The Epicurean's Atlas: Le Restaurant Blanc
ADDRESS 52 rue de Longchamp, 75116, Paris, France
O riginally from Hokkaido in Japan, then a trainee in Sapporo, Shinichi Sato arrived in France in 2000 and, barring a short term in Spain, here he has remained, building a formidable reputation. In 2011, he was the first Japanese chef in France to be awarded two Michelin stars for his artful and inventive cuisine. That was at Passage 53, his tiny restaurant in Paris’ 2nd arrondissement, which was as admired for its exceptional wine list as for his exquisite food. Those wines were, it turns out, picked out by Sato himself. In this, as in his cooking, he has had little or no formal instruction. But then, he has always taken care to seek out the best people to help him learn.
He began his career aged 19, at the Sapporo Grand Hotel because, he says, as a child he loved watching a cooking show that featured the hotel’s chef. But his real interest was in French cuisine, although he is not sure how that happened. “At that point I had never tried truffles or caviar or foie gras,” he says. “I couldn’t imagine what those things tasted like.” He was aware that in Sapporo he was unlikely to find out. His interest in wine was sparked by a stint working for Enoteca, Japan’s leading fine wine retailer. “One by one I was able to try Château Mouton Rothschild, Château Lafite… Those wines were so good, they were incredible!” Sato says, the wonder of those early encounters with great wine clearly still with him, all these years and bottles later. On coming to Europe, he managed to get work at Pascal Barbot’s Michelin-starred L’Astrance in Paris and, for two years, Andoni Luis Aduriz’s legendary Mugaritz in northern Spain, which imparted a light Basque influence to Sato’s cooking. When he became interested in Burgundy, he organised stints at Domaine Dujac and Domaine Roulot – two of the greatest estates in the region. He learned a lot and forged connections that don’t hurt when it comes to accessing the kinds of soughtafter small-production wines that are only sold on allocation. “Wine is my passion,” he says, and his wine list bears that out.
“If you drink a coche-dury or a ramonet it is always good, with everything”
Passage 53 made Sato’s name: he was awarded one Michelin star within months, another six years later, and he became a Relais & Châteaux chef in 2013, but “it was so small,” he says of the 20-cover restaurant. “There was only so much I could do and I wanted to go further.” He began looking elsewhere but the pandemic intervened. Only in September 2023 was he able, at last, to open Le Restaurant Blanc in the 16th arrondissement, in partnership with architects Kengo Kuma & Associates. This place is not exactly gigantic, at 30 covers, but it is beautifully designed, shiny and elegant, with a bar up front (just for serving aperitifs, at least initially, says Sato) and a private room decorated in a Japanese style. On the wine list, Sato wants to avoid legends with five-figure price tags and, at the other extreme, natural wines (“I don’t like them,” he says firmly) but no one will go thirsty: the cellar has more than 7,000 bottles.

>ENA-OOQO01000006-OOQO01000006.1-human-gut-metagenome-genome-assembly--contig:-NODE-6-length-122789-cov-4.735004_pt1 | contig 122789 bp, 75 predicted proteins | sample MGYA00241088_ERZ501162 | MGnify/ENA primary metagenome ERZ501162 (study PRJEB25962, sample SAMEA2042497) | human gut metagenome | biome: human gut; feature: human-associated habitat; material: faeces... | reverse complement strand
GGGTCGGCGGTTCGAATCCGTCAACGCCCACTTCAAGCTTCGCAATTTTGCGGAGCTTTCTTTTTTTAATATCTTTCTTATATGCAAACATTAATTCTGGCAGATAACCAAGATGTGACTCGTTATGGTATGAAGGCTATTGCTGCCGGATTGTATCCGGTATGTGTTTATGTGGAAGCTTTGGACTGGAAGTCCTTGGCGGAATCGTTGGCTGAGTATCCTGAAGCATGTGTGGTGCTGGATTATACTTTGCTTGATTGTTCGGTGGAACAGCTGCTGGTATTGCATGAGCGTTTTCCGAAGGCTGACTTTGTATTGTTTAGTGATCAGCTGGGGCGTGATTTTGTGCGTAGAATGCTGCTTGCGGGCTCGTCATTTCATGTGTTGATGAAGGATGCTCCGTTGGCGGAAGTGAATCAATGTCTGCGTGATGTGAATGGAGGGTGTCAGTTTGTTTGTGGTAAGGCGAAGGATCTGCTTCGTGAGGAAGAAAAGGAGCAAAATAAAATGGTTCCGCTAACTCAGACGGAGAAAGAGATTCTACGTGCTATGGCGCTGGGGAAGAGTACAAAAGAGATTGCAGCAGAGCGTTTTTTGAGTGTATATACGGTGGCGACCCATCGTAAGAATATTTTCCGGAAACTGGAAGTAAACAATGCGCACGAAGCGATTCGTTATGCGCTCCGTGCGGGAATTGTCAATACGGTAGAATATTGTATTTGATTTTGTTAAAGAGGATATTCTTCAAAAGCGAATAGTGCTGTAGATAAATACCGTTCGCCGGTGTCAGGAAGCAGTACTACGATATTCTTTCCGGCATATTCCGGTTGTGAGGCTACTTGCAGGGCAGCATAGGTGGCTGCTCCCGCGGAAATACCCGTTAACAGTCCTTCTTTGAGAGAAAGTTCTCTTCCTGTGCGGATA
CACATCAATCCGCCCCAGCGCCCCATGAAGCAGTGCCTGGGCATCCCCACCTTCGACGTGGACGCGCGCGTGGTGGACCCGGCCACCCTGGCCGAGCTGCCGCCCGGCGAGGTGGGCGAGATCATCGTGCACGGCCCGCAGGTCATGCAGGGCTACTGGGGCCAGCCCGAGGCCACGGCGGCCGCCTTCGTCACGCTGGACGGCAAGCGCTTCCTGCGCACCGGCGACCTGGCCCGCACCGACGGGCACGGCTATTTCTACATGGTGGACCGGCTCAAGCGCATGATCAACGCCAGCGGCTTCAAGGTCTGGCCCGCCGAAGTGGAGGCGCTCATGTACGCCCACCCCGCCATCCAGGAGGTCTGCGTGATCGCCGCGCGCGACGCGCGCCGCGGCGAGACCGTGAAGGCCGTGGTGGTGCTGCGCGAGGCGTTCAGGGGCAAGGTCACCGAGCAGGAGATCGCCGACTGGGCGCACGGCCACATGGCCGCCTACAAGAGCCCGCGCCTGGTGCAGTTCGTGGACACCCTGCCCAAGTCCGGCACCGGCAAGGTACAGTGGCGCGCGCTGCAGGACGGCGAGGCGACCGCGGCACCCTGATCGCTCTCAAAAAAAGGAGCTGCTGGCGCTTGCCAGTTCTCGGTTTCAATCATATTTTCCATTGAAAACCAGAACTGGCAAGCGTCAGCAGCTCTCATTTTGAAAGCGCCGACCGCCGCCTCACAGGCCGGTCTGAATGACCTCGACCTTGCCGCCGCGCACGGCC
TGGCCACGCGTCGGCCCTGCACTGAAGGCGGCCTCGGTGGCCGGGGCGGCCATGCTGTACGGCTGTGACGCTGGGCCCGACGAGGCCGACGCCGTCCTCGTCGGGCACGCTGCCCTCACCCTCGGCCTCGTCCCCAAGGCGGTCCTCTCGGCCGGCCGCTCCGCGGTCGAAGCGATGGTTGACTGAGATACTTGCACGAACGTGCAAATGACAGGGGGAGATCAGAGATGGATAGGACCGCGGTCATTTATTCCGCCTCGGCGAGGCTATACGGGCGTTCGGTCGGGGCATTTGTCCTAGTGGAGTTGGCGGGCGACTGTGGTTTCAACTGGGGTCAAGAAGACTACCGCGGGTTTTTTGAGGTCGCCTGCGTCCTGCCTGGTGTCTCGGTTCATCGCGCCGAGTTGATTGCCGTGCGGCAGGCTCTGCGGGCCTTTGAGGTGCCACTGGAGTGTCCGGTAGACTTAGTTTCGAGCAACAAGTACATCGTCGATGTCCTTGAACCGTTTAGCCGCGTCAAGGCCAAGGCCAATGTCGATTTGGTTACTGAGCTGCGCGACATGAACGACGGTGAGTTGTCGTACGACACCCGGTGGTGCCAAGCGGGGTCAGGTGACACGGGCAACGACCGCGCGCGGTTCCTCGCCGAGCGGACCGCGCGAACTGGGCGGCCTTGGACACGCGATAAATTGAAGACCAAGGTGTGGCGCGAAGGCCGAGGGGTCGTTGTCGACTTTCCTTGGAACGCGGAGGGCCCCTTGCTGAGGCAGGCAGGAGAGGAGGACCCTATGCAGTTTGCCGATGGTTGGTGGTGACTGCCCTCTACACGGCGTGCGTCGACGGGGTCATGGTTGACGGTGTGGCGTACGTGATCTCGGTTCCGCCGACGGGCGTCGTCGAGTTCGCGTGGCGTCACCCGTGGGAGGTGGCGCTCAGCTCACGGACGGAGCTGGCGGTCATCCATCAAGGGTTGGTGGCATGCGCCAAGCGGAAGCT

Hokkaido is not as far from France, in culinary terms, as one might imagine. This is prime agricultural land, with meadows and cows that provide half of Japan’s milk. Butter, yoghurt, ice-cream and chocolate are all made here: there is even a Hokkaido camembert. Sato doesn’t really use Japanese products – “I don’t know why, they just don’t work for me” – but does acknowledge the inevitable influence of his background on his cooking. “My taste is Japanese but I cook French,” he says. “I like delicacy, simplicity, finesse.” Simplicity, he says, can be deceptive: “It means keeping the original flavour, which is not easy.”
Sato is not enthusiastic about the fine art of pairing specific dishes to wines: “If you drink a Coche-Dury or a Ramonet it is always good, with everything!” But he acknowledges that a talented sommelier can do incredible things to enhance the tasting experience and falls to musing about an especially good pairing of pigeon with a Domaine Armand Rousseau Chambertin that he was once served. In fact, at Le Restaurant Blanc Chef Sato has a highly distinguished sommelier: Pierre Chen himself. Mr Chen is not only supplying the restaurant’s cellar with some of the world’s greatest wines, he will also act as Chief Sommelier, training a team of others to his own superlative standards.
Sato mourns the spiralling prices that mean the fine wines he learned to love at the start of his career are no longer affordable for most people: as a distraction, he has become interested in spirits. “The first time I tried Laphroaig it was too smoky, I thought it was undrinkable, but now…” When those prices began to rise in turn (Sato is clearly reliably ahead of the game) he switched, first to Calvados and Armagnac, and “now I’m passionate about rum!” His open mind is striking: cocktails never interested him, but he has a friend in Tokyo who is a serious mixologist, so he is starting to explore those possibilities. He is also learning about Cognac. All this while preparing to open a restaurant where there will be considerable pressure to regain the honours he held at Passage 53. Still, awards aren’t his focus; not when there is so much to learn, so many exciting flavours to explore. Blanc, of course, means white in French, and it is clear that for Sato, the most exciting aspect of the new restaurant is that he has been handed a blanc slate.
All Images: Le Restaurant Blanc